Old 04-08-2016, 10:13 AM
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The Seaman Boat Works was started in 1841 in Branchport (part of Long Branch) by Isac Seaman. At that time there would have been little on the Jersey shore other than local fishermen and watermen in small villages along the shore. Seaman would have provided fishing skiffs for the fishermen who were beginning to supply fish for the New York markets. It is thought that Seaman was one of the earliest builders to use rolled and boxed garboard construction that is so unique to what is referred to now as the "Sea Bright Skiff".
Scenes of fishing skiffs like this would have been commonplace along the Long Branch, Monmouth Beach and Sea Bright shores in the 1800’s

Over the years Seaman's was known as "Seaman and Otterson" (late 1800's), the "Long Branch Dory Works" (early 1900's into the 1920's), the "Seaman Sea Skiff Works" (1930's) and later to local's as just "Seaman's"

In 1896 two local Highlands fishermen contracted Seaman to build a boat for them to row across the Atlantic in and attempt to win a prize put up by the editor of the "National Police Gazette". The skiff was an adaptation of a typical 18ft fishing skiff, except that it was double ended, had watertight compartments fore and aft, and was fitted with hand rails on each side of the bottom. (These proved quite useful during the journey.)

Interestingly in 1896, Harold “Pappy” Seaman as a young teenager of 13 helped build Fox by bucking rivets for his dad, and then in 1974 when the Long Branch Ice Boat and Yacht Club built a replica of Fox Pappy again helped build the replica at the age of 93.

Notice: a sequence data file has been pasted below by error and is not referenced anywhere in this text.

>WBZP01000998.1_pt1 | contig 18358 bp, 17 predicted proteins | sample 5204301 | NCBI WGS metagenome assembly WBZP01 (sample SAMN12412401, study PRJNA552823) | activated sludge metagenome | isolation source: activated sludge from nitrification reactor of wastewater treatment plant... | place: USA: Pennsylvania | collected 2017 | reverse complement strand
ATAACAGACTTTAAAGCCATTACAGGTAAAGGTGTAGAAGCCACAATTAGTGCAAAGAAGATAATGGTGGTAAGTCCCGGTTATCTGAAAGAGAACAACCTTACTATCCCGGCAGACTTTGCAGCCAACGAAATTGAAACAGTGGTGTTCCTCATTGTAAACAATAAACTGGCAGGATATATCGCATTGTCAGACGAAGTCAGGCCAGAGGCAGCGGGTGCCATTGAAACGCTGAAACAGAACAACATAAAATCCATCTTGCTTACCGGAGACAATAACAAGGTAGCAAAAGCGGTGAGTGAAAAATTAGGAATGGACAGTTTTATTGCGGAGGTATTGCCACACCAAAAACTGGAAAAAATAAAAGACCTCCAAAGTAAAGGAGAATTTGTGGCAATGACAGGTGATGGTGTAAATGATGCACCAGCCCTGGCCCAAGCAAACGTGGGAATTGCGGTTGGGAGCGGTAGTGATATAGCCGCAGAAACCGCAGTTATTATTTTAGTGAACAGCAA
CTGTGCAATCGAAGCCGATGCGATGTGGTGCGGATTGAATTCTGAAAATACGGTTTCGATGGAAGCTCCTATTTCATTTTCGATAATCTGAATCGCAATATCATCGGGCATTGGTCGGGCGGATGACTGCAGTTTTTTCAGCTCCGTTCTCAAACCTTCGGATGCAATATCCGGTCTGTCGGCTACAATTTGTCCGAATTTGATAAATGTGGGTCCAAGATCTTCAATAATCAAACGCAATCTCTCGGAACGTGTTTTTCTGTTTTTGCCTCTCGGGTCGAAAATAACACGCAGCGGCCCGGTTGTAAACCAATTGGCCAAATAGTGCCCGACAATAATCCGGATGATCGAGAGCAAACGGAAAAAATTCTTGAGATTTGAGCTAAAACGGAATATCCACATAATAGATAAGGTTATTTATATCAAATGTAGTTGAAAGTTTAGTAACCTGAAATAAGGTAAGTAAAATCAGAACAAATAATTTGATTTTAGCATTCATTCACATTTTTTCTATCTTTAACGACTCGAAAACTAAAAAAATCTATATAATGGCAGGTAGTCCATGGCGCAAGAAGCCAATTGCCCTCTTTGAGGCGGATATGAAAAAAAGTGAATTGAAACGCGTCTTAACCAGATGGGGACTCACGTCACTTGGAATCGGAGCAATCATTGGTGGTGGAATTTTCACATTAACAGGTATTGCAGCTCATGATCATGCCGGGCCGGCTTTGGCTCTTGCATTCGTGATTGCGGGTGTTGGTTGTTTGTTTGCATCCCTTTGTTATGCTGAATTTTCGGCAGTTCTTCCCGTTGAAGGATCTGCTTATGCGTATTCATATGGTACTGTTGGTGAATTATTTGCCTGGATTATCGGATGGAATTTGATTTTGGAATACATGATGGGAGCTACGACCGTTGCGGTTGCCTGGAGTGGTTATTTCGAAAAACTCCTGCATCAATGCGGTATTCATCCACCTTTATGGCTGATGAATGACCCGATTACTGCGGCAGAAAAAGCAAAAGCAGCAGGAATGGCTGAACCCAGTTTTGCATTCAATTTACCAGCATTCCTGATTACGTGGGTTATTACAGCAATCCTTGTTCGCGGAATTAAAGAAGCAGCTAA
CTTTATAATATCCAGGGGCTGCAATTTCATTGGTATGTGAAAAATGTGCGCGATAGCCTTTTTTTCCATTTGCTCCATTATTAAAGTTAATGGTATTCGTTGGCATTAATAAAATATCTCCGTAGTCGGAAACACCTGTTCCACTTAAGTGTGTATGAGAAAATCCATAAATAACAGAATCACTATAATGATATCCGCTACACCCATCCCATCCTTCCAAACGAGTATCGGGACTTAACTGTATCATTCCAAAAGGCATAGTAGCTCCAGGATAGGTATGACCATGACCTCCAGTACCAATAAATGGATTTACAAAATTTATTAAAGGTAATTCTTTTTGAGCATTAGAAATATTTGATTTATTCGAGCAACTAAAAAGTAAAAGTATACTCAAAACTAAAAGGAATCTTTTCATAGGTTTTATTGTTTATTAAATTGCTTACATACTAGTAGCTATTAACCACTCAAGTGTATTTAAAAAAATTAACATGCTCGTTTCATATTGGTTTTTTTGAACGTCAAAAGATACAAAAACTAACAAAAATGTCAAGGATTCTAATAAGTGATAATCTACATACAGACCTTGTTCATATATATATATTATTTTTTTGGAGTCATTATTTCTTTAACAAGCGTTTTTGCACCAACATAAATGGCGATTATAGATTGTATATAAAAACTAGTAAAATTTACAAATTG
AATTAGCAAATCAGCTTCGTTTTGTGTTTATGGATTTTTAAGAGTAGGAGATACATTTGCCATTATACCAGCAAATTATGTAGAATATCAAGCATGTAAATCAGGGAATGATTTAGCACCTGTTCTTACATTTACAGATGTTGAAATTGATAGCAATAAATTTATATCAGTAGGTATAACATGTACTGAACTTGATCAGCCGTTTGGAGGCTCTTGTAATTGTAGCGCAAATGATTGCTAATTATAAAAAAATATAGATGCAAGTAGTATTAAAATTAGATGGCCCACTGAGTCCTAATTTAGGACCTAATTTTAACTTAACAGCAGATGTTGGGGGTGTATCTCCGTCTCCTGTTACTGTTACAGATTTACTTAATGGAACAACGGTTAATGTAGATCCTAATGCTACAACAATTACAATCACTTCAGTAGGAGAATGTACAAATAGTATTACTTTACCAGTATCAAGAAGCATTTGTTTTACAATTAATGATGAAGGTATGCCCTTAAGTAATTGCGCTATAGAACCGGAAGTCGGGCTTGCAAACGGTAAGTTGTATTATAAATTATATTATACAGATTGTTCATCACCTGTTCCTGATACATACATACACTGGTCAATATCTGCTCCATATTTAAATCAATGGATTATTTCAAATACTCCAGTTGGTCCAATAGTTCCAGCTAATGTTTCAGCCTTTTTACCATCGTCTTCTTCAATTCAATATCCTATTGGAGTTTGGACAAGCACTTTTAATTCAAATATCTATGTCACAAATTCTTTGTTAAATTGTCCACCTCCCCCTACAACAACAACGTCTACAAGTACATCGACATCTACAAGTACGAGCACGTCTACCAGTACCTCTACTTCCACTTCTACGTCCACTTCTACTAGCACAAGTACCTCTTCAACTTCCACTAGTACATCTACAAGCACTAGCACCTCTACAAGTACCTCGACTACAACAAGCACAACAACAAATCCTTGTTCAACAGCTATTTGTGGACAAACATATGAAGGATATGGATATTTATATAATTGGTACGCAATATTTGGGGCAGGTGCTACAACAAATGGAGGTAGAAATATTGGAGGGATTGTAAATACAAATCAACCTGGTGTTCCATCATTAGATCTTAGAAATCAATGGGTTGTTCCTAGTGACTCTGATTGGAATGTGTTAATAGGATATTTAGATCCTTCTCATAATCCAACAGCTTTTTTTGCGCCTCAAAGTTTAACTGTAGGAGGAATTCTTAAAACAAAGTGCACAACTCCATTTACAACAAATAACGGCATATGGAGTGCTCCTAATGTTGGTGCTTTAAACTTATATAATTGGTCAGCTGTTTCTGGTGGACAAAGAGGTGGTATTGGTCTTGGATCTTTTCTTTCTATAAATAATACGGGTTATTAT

Here is the replica.

In 1922 Pappy Seaman was contacted to build a small 16ft inboard skiff. For this boat Pappy did not incorporate the typical rolled garboard keel and instead built her with a simple flat bottom and no keel at all. Powered by a four cylinder inboard the boat was capable of doing 22 mph, quite an accomplishment for the time. This skiff, named simply “PJ” is attributed to being the first Jersey speed.

Pappy also developed a very popular outboard well speed skiff in both 16 and 14 foot lengths.

Sarah Ann is a Seaman outboard well that dates to the late 1920’s. Interestingly she was used once by the original owners, and then stored away in the rafters of their barn for more than 50 years before she was seen again. She is a completely original skiff in completely untouched condition.
Here is a later outboard well speed skiff (1950’s)

The outboard well speed skiffs were very quick and capable little boats.

Pappy Seaman is recognized as the developer of the Jersey speed skiff, interstingly though, he actually only built eight inboard speed skiffs, and about 96 of the outboard well speed skiffs. The outboard well skiffs were apparently quite popular with the local marinas for use in their ‘rental fleets’ for little fishing boats.
The most well known of Pappy’s speed skiffs is “Suds”. Built in 1950 Suds was quite successful on the racing circuit for the then young APBA class for “Jersey speed skiffs”.
Suds has recently undergone a complete restoration and is more perfect than ever.

Amazingly at least four of Pappy’s original inboard speed skiffs are known to still exist.
This inboard speed skiff (being restored) dates to the later 1940’s

This speed skiff was built in 1952

And this speed skiff built also in the 50’s

Here is an interesting sequence of the construction of Suds in 1950.

In this shot are Pappy Seaman the builder and John Boland, who had her built.

To be contiued

Last edited by NedLloyd; 04-11-2016 at 10:29 AM.